Sorry I haven't posted in a while. I was on the road last week and the week before was preparing for the road trip. And this week is, well, I'm just exhausted. But I wanted to let you know I was still alive.
Anyway, the road trip was productive, I picked up a couple of good stories for you.
One of the women in my class owned a garbage-hauling business. Now that's not a taxable service in this particular state, so don't get excited. But she did get audited, and was busted for not charging tax on the rental of her dumpsters. Apparently no one told her that rental of tangible personal property is taxable, which definitely includes those dumpsters.
By the way, the name on the dumpster pictured above was not the name of her company. It's just the only dumpster picture I had. And I always knew having a picture of a dumpster would eventually come in handy.
So the auditor assessed her $30,000 for the sales tax on the rent. Hers was a small company with only about 35 employees. So this was a pretty significant financial penalty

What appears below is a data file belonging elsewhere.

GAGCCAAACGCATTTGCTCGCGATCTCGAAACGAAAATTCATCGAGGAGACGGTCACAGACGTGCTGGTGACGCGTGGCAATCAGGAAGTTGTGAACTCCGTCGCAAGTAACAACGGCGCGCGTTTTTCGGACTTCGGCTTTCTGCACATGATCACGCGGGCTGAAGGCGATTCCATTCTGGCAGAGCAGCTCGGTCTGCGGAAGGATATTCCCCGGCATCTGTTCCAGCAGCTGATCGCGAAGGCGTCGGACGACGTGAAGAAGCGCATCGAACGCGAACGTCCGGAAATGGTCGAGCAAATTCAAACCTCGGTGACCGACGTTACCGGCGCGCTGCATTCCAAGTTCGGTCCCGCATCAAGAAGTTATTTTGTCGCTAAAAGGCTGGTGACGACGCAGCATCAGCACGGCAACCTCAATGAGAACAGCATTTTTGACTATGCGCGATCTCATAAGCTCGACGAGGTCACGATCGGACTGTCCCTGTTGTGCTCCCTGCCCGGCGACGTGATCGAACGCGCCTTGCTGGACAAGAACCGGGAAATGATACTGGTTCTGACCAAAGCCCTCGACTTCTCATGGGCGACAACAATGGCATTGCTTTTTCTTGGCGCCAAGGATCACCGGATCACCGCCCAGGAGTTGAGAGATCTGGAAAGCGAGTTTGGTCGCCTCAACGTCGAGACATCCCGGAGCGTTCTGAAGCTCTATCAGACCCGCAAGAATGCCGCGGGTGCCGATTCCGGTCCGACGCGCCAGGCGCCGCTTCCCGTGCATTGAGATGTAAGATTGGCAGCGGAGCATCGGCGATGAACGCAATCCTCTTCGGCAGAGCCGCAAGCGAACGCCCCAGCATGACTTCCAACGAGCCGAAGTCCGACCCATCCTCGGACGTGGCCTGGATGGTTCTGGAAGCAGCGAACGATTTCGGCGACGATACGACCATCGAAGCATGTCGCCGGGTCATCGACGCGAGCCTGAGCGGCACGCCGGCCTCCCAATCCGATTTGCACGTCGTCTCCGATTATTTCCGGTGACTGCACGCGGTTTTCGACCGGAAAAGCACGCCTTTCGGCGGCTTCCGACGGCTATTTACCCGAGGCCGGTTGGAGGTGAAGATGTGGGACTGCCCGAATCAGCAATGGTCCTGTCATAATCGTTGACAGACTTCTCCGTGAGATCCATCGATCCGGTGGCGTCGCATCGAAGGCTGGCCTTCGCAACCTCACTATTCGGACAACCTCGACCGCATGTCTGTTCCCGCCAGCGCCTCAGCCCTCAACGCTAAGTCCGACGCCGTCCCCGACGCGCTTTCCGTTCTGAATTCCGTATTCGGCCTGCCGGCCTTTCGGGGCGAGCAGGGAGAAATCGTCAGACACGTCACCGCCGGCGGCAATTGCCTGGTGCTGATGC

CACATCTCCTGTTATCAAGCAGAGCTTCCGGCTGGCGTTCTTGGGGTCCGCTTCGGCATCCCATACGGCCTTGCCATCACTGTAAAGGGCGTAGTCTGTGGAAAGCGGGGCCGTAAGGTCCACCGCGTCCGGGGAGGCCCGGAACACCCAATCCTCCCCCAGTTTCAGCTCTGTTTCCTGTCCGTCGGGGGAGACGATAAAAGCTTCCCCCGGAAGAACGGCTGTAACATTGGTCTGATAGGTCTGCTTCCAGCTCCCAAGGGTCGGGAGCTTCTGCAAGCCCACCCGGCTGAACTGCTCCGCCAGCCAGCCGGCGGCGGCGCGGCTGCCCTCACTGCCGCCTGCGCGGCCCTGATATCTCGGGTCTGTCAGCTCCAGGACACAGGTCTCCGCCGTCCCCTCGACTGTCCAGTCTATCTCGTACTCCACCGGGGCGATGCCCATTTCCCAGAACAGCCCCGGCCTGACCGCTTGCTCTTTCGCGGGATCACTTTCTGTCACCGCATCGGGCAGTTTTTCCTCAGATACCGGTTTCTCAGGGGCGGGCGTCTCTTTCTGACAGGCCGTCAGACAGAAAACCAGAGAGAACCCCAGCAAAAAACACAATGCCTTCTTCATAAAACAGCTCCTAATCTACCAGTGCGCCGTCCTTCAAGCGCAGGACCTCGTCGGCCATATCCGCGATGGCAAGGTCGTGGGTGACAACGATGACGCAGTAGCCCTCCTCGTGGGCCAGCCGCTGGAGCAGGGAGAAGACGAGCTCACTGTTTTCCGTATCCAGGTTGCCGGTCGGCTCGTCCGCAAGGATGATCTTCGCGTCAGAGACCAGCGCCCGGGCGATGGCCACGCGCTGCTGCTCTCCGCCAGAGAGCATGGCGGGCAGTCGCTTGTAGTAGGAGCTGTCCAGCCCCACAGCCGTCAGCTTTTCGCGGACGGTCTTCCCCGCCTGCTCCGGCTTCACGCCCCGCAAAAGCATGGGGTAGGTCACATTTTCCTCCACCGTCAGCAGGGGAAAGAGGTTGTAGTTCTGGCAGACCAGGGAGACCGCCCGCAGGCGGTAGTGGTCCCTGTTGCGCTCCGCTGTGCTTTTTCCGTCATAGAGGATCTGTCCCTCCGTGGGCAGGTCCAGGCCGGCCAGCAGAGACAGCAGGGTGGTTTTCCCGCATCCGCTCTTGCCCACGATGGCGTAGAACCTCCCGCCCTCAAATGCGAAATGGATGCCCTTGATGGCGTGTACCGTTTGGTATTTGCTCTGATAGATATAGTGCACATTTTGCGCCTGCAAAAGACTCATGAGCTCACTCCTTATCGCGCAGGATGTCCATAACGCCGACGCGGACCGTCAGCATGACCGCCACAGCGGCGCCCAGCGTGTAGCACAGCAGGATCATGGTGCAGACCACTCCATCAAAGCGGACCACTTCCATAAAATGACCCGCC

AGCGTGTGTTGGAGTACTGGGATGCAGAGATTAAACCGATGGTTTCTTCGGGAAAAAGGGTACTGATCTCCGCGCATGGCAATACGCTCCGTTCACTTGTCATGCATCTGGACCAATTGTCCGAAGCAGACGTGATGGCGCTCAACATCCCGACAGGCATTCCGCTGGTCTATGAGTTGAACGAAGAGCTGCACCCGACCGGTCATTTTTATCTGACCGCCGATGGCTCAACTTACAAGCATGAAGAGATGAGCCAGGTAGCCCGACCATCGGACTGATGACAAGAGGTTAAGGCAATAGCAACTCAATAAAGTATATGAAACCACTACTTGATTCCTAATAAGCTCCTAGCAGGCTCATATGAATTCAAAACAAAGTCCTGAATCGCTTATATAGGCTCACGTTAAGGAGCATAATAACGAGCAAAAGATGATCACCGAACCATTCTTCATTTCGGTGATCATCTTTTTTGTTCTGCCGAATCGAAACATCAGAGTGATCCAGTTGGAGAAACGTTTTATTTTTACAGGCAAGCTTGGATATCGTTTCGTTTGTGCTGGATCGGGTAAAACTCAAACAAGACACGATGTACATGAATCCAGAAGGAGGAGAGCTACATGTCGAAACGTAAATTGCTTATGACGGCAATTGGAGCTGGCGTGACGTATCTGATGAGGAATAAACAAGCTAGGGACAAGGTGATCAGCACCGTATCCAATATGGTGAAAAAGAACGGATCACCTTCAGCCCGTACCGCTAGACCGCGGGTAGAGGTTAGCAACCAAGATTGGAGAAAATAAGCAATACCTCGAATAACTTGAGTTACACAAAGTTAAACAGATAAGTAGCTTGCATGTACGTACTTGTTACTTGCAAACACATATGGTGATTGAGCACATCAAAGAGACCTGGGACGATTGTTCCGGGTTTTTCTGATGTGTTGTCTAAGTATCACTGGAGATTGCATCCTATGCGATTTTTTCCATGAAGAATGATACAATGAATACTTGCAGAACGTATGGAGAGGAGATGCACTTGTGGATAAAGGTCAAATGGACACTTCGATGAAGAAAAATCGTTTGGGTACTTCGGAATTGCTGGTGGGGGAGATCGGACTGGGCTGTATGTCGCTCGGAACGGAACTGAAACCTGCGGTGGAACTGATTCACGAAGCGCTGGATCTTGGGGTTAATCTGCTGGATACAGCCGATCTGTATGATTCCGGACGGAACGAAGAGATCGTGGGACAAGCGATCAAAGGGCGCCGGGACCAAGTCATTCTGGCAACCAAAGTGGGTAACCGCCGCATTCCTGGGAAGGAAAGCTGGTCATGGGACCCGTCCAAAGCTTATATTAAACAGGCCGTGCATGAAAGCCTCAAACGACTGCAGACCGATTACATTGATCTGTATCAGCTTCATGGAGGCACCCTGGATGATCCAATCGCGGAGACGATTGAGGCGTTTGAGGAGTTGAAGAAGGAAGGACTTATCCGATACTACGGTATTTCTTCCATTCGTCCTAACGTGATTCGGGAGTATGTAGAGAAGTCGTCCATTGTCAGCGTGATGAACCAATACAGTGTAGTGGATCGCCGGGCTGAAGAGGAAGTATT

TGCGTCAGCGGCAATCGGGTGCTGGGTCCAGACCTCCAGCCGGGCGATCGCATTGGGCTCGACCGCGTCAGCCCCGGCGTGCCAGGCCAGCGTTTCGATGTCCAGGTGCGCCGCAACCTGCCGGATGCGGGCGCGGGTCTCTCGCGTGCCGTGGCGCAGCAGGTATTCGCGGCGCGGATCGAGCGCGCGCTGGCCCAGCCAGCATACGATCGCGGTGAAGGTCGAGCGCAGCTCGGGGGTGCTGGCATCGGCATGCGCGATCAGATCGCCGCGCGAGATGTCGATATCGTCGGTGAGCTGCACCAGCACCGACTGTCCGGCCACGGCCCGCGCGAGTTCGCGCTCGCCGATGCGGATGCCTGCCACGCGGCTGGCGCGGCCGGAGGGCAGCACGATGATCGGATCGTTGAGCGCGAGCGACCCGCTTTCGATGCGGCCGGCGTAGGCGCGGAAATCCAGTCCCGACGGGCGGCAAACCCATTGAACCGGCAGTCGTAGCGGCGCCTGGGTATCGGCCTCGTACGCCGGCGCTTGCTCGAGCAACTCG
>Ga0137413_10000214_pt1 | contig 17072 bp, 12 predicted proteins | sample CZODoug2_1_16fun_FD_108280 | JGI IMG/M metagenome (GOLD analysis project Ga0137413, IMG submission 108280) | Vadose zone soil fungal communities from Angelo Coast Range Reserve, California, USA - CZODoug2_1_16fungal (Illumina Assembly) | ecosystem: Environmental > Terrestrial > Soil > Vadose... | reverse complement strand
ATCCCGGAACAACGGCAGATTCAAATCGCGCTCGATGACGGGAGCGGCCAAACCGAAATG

To add insult to injury, the auditor didn't mention to her that, since she was a lessor renting the dumpsters, she would be able to buy them tax free - for resale. Dang auditors.
What can we learn here?
1. She didn't check to see whether or not all of her sales were taxable. You need to carefully review all of your sources of cash, and see what the law says about them in the state where the service is performed, or the delivery occurs. Since the garbage hauling service wasn't taxable, she didn't even consider the fact that an ancillary service just might be taxable.
2. If you find out something is taxable, explore for other opportunities that the situation uncovers. Like being able to buy stuff for resale if you have to charge tax when you rent it to people.
The Sales Tax Guy
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Picture note: the image above is hosted on Flickr. If you'd like to see more, click on the photo.